How To Find The Right Auto Insurance
Liability protection provides coverage for damage to property or injury to others in an accident for which you are responsible. Most states require that every driver carry a minimum amount of liability insurance.
Common liability ranges:
- $10,000 to $50,000 of bodily injury per person
- $20,000 to $100,000 per accident
- $5,000 to $25,000 for property damage
Most experts believe drivers should carry more than the minimum liability required by law. Instead, consider an amount that is equal to or greater than your net worth. Umbrella liability coverage pays for any amount above basic liability and is relatively inexpensive – as low as $200 to $300 annually for a $1 million policy.
Collision and comprehensive
Collision covers the costs associated with repairing or replacing your vehicle in the event of an accident with another driver. The cost of this protection varies depending on the value of your automobile, your driving record and the amount of your deductible, among other factors.
Comprehensive covers damage to your vehicle caused by mishaps other than collisions, such as theft, hail or fire.
Although state laws don't require you to have either collision or comprehensive coverage, many banks and finance companies require them as a condition of your lease or financing arrangement.
Uninsured and underinsured motorist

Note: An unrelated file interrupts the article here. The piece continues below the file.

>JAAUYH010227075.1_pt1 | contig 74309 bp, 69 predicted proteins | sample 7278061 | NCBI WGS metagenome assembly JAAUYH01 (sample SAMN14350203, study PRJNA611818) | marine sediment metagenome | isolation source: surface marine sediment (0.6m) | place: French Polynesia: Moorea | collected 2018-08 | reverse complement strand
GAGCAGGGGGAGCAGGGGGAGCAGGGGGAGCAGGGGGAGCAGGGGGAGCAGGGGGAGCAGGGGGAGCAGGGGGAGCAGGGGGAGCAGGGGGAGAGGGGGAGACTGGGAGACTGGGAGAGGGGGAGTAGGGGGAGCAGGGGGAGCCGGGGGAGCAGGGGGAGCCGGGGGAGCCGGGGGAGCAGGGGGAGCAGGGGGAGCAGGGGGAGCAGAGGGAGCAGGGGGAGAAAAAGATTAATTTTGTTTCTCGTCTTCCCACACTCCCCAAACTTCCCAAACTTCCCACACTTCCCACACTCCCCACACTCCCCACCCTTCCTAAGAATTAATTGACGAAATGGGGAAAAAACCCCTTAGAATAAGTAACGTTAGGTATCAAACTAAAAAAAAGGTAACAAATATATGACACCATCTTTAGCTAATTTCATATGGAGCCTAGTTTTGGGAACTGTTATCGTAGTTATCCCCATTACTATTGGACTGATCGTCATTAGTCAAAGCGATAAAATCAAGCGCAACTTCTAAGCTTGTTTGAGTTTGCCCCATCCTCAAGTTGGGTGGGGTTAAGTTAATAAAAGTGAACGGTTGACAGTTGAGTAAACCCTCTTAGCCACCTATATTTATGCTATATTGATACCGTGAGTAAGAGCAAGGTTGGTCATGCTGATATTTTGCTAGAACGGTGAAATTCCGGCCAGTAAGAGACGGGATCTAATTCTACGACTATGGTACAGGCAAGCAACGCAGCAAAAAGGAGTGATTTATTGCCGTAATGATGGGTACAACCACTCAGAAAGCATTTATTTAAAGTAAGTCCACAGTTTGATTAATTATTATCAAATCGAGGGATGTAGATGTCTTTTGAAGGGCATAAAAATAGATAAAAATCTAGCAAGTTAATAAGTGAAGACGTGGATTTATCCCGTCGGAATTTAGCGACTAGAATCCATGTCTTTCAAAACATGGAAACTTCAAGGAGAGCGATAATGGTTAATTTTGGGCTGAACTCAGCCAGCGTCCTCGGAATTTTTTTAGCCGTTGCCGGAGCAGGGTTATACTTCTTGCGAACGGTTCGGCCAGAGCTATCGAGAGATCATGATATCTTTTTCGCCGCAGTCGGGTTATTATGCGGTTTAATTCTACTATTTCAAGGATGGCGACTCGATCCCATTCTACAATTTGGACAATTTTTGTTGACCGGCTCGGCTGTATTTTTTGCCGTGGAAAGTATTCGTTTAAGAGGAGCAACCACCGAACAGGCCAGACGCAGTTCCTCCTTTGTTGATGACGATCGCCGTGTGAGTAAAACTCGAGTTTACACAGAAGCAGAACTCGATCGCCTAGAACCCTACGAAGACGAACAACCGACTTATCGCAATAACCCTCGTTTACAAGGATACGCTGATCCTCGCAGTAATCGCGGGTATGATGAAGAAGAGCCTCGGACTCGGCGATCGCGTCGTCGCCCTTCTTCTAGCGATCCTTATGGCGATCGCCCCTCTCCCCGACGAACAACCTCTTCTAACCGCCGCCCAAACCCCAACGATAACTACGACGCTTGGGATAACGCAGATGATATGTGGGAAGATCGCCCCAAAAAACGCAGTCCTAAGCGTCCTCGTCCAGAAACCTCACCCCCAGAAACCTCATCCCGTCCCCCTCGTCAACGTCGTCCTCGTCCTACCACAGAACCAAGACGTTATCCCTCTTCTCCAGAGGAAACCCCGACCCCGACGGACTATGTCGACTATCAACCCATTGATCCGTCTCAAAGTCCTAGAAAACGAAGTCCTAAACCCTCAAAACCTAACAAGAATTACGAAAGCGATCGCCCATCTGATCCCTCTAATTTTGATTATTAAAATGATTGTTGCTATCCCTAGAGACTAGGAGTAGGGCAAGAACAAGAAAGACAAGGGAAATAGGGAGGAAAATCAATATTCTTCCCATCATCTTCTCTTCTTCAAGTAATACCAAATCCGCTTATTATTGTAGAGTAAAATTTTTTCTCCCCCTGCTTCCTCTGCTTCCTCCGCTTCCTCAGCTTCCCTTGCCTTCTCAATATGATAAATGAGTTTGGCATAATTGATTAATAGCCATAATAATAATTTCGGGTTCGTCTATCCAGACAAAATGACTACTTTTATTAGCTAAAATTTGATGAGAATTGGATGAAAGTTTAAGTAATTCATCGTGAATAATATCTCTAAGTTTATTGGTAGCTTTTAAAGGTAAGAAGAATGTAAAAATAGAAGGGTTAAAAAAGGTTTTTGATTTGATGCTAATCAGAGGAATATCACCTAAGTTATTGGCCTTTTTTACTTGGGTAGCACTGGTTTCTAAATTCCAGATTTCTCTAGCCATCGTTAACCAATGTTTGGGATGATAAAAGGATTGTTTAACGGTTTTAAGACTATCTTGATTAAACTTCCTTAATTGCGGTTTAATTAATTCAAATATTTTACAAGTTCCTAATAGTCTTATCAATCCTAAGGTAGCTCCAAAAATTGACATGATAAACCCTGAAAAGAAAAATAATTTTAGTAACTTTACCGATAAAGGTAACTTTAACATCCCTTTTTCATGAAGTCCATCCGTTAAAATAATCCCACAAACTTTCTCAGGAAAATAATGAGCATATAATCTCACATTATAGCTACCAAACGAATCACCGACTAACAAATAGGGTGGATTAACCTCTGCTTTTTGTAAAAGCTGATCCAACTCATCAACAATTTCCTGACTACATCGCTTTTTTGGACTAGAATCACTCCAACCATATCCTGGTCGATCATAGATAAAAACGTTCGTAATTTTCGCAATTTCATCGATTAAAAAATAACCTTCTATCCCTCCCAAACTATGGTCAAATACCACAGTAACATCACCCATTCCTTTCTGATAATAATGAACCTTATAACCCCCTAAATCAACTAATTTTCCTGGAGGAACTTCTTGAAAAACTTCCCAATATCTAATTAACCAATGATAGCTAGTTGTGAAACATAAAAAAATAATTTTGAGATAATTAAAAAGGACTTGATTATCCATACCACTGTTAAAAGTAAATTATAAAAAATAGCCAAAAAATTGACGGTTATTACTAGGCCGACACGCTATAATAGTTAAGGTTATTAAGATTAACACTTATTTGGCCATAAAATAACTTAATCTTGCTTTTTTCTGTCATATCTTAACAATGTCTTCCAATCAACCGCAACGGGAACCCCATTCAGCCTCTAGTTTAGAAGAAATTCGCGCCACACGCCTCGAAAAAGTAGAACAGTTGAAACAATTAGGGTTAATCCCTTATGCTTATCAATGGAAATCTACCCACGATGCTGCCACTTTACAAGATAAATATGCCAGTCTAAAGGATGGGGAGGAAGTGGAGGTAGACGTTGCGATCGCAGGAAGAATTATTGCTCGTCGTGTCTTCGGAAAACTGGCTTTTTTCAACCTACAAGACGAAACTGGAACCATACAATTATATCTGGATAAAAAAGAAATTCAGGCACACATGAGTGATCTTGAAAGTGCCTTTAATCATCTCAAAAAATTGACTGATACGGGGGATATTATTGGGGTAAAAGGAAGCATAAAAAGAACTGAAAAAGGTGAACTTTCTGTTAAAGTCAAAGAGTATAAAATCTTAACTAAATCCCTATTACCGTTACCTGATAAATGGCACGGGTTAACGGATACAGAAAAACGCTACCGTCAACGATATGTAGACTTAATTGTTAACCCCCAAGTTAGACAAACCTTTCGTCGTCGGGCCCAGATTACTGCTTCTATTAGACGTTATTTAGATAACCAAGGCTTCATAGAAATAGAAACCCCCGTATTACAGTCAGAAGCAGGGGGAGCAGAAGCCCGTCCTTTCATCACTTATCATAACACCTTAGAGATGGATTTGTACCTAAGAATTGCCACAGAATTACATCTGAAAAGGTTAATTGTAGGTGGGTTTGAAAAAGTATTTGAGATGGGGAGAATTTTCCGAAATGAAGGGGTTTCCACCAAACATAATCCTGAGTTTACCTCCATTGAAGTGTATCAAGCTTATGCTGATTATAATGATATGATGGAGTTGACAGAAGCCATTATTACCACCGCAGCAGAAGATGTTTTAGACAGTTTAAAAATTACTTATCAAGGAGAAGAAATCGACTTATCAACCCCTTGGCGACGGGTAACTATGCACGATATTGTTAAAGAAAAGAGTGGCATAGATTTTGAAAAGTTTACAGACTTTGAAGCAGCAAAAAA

These coverage options typically pay for personal injuries and certain property damage in the event of a collision with a hit-and-run driver, an uninsured driver or a driver whose insurance coverage is inadequate.
A deductible is the amount of a claim that you’ll be responsible for paying. Your insurance then covers the rest. For example, if you file a claim for a $1,000 repair and your deductible is $200, you would pay $200 and your insurance would pay $800.
Generally speaking, the higher your deductible, the lower your rate. That means you could save on your costs of insurance by raising your deductible from $200 to $500. However, you’ll have to decide whether that savings outweighs the potential cost of paying the higher deductible if you file a claim.
Many insurers offer special discounts if your vehicle includes features such as safety restraint systems, anti-lock brakes or anti-theft devices. Some even offer discounts for drivers who participate in a safe-driving course, so make sure to ask your provider about any potential savings.
Finally, some carriers will discount you as much as 15% if you combine your vehicle and home insurance.
Depending on the insurance company and policy, you may be covered for different types of collision replacement parts, which could include original equipment manufacturer (OEM), aftermarket, remanufactured or salvaged.
Ford Motor Company Genuine Collision OEM Parts (sometimes referred to as OEM on the estimate), are designed and produced to the same specifications and tolerances as the parts on the vehicle when it was manufactured. They meet stringent requirements for fit, finish, structural integrity, corrosion protection and dent resistance. Plus, they are the only ones warranted by Ford Motor Company.
The best way to ensure your insurance policy will cover Genuine Ford OEM Collision Replacement parts for collision repair is to verify this coverage at the time you purchase the policy. If you wait to ask for them at the time of repair, it may be too late.